Competitive Regionalism in Australia - Sub-metropolitan Case Study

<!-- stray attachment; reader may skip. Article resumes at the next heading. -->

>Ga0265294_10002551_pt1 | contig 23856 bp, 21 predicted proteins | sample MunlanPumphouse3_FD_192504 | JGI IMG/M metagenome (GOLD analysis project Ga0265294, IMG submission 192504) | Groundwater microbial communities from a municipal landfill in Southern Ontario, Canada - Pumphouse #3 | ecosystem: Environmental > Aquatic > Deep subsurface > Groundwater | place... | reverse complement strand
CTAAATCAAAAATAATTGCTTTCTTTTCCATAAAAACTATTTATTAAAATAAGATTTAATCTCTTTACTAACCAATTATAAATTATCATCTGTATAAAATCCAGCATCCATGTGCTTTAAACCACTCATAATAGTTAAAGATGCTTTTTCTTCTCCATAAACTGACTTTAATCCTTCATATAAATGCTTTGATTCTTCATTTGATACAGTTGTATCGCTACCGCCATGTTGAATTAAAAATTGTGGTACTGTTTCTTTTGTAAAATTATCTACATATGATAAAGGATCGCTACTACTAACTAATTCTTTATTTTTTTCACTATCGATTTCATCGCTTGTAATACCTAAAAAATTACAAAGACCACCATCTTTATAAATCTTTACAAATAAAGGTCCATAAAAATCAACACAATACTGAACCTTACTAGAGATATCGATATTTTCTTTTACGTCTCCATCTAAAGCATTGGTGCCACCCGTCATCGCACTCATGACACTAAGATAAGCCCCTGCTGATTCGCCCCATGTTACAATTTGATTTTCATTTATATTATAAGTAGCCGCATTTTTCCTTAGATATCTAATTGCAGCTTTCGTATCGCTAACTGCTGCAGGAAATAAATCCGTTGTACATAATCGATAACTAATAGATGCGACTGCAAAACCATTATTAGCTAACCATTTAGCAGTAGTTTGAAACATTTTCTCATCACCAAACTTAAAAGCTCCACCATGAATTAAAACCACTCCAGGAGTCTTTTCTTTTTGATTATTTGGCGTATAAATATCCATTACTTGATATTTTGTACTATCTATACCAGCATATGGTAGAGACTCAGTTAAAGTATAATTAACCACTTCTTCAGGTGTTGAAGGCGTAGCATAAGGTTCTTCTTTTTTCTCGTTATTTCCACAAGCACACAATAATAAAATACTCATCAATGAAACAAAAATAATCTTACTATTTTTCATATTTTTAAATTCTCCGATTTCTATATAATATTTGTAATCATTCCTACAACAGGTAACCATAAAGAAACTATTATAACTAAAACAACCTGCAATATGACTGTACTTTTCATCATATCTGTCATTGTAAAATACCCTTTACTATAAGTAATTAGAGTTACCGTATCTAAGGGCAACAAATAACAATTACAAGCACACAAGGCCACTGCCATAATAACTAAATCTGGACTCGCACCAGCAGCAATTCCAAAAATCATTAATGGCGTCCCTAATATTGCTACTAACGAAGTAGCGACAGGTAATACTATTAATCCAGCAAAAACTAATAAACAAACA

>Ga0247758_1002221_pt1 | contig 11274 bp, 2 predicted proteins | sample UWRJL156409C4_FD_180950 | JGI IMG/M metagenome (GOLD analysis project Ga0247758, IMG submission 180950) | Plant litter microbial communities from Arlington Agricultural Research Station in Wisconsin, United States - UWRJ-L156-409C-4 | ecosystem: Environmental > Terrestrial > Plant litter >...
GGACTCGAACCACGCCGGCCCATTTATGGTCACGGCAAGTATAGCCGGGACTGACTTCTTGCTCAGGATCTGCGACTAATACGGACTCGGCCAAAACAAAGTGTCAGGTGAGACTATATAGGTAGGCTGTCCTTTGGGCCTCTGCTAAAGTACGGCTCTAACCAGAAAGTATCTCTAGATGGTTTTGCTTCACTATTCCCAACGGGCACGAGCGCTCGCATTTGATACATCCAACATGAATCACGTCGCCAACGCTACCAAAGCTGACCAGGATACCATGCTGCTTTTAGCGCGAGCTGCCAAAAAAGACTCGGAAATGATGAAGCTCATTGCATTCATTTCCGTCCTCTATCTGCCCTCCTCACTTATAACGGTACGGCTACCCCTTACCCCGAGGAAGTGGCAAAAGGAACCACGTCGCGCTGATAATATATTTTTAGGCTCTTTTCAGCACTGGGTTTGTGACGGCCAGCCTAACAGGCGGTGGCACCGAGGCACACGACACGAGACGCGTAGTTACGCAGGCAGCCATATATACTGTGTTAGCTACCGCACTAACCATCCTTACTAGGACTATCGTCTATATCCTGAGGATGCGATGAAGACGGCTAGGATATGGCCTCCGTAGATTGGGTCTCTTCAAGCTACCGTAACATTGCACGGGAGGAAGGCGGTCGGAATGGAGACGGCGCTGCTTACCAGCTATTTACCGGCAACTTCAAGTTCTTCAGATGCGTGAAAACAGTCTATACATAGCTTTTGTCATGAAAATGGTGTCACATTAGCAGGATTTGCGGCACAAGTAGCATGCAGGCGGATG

In Australia, as elsewhere in the world, there has been a burgeoning of regional initiatives since the early 1990s. Historically, it has been the Australian Labor Party (ALP), at the federal level, that has championed regional policies, and after a 20-year break, the Keating Labor government announced a new policy in 1994. Key elements of competitive regionalism are to be found in a number of reports released by the federal government during 1993 and 1994, and later synthesized in the White Paper on national strategy, called Working Nation, also released in 1994. Unlike the previous eras of regional reform, this one has been dubbed by some as a 'report-led recovery' in which regional problems are seen as principally structural or economic in nature, as opposed to spatial or locational (Clare, 1993:15; Hurley, 1994a; Hurley, 1994b; Stilwell, 1994a; Stilwell, 1994b). It is an era in which low cost solutions (or competitive strategies) are being sought to deliver long-term sustainable national growth in the context of the internationalization and globalization of the Australian economy.